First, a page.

Yes, it is true. Department stores are losing out to Amazon and its unique business model – and yes, that includes Amazon competitors like Wal Mart – of the recently, voluntarily adopted, higher wages. Just think, all of those Wal Mart assistant managers will now be subject to overtime. I’m sure they are thankful about how the DOL has given the chance for greater income … of course, Wal Mart is much more likely to eliminate each and every one of those positions and restructure its human resources/organization.

    Most importantly, with respect to Dr. Weil, is the fact that, like so many government bureaucrats and legislators, he has NO, repeat NO identifiable experience in making payroll. He never ran a business. He never had a P&L responsibility. So, how would he know anything about how employers will respond?!

    Dr. Weil states: “Thanks to the rule, they’ll be paid when they put in more than 40 hours per week.” No, they won’t. At best, they will see their hours reduced. And, if their hours are not reduced, if that is not possible, expect to see a reduction in salary to a lower, hourly wage, with overtime – where total compensation remains the same. So, instead of hours > 40 being part of the job, hours > 40 will be an award people will compete for (as it is in many hourly jobs), and an award that is denied – leaving workers at less direct compensation. If I were Wal Mart or another employer facing this new rule, I would terminate everyone who is in a salaried position now affected by the overtime rule, and replace it with positions paid on an hourly basis – and have the current workers compete if they want their old jobs back.

    Dr,. Weil states: “There’s nothing that says workers have to punch time clocks.” What an ass. Try defending your wage and hour complaint/law suit/class action lawsuit without such records.

    Dr. Weil states: (Employers can leave the status quo in place, simply pay overtime, and) “continue to provide the same level of responsibilities, benefits, flexibility, training and advancement opportunities as they do now.” Many perquisites come with salaried employment, one of them is paid time off. No law anywhere in the US mandates employers must provide vacation benefits or paid time off. And, if a state or local government decides they want to make such a mandate, the employer only needs to provide an ERISA-fied paid time off plan offering 15 minutes of funded time off to comply.

    Dr. Weil states: “That brighter line means more protection and less need for costly litigation to receive (overtime).” No. Like all mandates, the plaintiff’s bar will be looking for opportunities to litigate for a new lawyer payday (and the Department of Labor will support their efforts). After all, it is the Department of Labor. Just look at all the litigation underway in California today, all the class action lawsuits.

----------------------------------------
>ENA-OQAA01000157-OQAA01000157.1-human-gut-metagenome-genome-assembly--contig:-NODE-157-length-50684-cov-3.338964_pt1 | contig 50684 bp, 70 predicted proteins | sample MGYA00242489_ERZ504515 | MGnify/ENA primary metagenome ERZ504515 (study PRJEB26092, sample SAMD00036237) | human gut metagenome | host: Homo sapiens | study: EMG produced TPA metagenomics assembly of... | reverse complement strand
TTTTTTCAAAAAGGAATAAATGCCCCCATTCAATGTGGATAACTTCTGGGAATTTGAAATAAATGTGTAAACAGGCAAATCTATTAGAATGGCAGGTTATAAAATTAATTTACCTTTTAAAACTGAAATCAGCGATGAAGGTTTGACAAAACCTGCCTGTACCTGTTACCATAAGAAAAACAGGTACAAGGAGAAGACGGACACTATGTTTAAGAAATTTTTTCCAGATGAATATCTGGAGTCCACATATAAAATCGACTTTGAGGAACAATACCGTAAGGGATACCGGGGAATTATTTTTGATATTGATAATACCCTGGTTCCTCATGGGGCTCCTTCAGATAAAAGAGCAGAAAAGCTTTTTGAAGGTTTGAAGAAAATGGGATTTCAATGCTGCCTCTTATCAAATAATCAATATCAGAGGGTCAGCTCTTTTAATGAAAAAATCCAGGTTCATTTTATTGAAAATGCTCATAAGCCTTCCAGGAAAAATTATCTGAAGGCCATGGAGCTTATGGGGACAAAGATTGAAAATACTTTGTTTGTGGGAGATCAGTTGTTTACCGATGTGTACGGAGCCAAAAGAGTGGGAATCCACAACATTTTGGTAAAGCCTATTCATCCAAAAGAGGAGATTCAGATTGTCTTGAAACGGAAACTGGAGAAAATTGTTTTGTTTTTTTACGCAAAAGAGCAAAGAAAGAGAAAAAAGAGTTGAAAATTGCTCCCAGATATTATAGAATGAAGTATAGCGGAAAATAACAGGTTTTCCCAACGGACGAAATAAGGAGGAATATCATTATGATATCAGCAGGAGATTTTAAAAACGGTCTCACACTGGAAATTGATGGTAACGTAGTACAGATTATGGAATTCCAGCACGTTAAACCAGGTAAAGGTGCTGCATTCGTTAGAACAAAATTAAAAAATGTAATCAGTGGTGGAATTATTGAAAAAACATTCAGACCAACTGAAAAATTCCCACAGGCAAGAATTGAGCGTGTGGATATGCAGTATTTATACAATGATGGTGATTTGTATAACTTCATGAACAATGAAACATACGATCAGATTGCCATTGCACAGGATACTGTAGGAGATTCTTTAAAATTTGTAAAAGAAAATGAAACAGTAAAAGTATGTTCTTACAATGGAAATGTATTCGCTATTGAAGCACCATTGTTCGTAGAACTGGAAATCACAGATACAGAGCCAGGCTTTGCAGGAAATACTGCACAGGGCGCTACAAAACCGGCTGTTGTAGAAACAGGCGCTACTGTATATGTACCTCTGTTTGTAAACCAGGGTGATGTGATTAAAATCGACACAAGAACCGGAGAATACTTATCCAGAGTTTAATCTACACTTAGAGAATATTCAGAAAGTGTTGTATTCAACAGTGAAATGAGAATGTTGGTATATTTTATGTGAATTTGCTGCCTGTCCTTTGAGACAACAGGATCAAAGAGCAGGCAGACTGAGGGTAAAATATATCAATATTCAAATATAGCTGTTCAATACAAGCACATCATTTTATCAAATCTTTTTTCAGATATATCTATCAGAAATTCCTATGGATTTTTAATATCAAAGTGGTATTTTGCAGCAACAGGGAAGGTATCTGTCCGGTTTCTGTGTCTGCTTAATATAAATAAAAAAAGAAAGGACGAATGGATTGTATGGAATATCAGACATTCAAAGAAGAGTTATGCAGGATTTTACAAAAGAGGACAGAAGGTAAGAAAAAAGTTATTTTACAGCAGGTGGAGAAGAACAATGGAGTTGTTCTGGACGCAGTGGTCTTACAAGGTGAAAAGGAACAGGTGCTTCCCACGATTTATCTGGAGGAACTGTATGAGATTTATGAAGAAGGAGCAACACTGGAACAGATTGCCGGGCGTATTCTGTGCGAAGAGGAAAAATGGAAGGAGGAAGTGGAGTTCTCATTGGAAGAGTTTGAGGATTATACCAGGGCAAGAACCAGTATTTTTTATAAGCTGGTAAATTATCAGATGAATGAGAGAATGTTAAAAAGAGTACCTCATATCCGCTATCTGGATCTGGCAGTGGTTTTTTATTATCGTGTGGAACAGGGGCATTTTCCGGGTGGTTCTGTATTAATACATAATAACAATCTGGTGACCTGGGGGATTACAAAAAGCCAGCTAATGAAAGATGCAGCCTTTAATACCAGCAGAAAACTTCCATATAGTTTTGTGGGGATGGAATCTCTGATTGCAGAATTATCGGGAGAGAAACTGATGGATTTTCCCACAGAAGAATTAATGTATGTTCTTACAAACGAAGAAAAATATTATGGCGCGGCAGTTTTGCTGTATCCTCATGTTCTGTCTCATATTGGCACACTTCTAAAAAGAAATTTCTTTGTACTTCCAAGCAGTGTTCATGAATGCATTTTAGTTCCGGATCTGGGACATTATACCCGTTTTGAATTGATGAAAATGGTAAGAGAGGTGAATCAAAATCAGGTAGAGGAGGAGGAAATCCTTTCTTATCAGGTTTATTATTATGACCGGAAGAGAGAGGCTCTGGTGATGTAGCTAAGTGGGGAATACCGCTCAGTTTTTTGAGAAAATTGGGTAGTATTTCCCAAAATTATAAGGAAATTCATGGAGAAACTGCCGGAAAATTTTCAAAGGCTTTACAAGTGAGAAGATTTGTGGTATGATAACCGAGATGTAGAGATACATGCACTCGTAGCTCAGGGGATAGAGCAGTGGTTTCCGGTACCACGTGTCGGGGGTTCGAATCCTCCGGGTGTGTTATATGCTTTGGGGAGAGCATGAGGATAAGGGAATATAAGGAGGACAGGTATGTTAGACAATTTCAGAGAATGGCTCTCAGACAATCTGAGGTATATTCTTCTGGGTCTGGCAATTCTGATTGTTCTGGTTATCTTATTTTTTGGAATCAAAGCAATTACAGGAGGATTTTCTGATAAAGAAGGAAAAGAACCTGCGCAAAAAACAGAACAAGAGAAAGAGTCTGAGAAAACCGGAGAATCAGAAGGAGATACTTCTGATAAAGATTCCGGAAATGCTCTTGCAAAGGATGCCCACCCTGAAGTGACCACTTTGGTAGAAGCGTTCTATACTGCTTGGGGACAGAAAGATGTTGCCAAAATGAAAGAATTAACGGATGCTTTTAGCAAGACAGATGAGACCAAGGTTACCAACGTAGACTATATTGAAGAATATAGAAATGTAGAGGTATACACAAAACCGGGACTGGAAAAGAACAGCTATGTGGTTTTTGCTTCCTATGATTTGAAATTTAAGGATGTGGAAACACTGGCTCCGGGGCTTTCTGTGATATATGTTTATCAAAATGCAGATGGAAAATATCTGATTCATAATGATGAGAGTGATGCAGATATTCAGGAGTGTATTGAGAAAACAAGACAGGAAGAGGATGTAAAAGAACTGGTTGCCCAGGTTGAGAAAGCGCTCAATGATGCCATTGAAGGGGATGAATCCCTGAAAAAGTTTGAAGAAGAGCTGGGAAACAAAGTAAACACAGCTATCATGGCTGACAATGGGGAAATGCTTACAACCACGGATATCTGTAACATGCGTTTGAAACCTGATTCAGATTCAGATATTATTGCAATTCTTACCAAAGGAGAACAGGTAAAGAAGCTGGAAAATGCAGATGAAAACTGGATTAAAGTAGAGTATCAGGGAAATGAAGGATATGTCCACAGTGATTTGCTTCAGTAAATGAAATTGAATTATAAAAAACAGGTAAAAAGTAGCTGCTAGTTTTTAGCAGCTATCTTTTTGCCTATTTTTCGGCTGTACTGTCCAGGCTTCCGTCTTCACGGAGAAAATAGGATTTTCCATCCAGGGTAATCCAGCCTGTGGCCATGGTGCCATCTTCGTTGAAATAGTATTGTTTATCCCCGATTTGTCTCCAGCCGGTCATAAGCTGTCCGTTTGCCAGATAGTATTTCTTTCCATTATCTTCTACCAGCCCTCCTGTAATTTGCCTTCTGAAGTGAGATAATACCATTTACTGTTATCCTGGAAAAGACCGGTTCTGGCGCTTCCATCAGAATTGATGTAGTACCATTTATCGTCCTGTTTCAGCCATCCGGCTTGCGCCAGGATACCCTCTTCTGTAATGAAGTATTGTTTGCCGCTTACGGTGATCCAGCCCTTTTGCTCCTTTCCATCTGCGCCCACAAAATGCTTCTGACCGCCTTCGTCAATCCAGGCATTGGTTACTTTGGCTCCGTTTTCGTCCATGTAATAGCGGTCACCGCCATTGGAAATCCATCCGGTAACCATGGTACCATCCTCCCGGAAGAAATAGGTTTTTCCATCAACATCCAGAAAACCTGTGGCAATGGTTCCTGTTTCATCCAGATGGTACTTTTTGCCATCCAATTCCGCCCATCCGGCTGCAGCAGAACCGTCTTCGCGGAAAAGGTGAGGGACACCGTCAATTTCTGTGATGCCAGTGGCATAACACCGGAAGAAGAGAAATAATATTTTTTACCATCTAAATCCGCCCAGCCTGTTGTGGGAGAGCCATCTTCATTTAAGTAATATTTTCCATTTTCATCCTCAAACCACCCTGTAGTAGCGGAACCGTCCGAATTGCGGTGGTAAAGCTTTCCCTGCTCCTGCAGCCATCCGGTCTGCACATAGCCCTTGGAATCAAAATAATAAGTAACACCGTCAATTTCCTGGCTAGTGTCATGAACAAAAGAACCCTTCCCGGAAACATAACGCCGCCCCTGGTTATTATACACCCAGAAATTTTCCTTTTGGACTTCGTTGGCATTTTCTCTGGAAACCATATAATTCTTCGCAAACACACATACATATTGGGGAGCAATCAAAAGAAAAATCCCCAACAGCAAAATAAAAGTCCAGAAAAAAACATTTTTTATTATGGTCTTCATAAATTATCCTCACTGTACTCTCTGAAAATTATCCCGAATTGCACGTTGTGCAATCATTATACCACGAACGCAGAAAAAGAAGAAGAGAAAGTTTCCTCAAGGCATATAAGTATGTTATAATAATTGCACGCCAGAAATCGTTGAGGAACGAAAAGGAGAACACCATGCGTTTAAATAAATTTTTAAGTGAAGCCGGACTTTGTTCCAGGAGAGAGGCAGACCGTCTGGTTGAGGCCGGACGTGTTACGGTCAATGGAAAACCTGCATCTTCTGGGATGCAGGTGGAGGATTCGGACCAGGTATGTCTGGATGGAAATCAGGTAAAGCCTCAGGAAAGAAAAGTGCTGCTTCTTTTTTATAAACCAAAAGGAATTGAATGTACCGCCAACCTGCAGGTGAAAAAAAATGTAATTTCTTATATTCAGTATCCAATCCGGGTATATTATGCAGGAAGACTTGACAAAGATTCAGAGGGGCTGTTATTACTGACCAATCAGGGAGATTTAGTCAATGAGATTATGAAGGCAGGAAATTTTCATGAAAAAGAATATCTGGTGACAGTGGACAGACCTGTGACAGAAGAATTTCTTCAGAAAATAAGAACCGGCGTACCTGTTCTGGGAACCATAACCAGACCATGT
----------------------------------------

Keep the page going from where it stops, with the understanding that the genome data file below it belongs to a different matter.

But, most importantly, Dr. Weil ignores the disruption in the workplace. Some employers will simply pay more and try to pass along the cost to their customers. But, there will be others who look at this as an opportunity to change the organization. As former White House Chief of Staff, and current Mayor of Chicago Rahm Emanuel once famously said: “You never let a serious crisis go to waste. And what I mean by that it’s an opportunity to do things you think you could not do before.”

    Some employers will look at this as an opportunity to:
    (1) Restructure the workforce,
    (2) Adjust (reduce) benefits, particularly paid time off which historically has been provided as a function of long, past service,
    (3) Adjust wages, and
    (4) Add to flexibility by changing from salaried service to more on call or infrequently scheduled hourly work.

    Corporate benefits weenies like me look forward to correcting the mistakes we ourselves made in the past in the few times we over-promised what the enterprise was able to commit to.

    Dick, you’ll be writing about some other corporation that gave effect to their reservation of rights provisions, and scaled back the pension, retiree medical, etc. And, of course, don’t forget, the IRC 410(b) non-discrimination rules allow for distinctions in tax-qualified plans based on hourly vs. salaried status. How long before employer’s rethink their pension, 401(k) and other commitments to match FLSA non-exempt/hourly status?

    Have a nice day!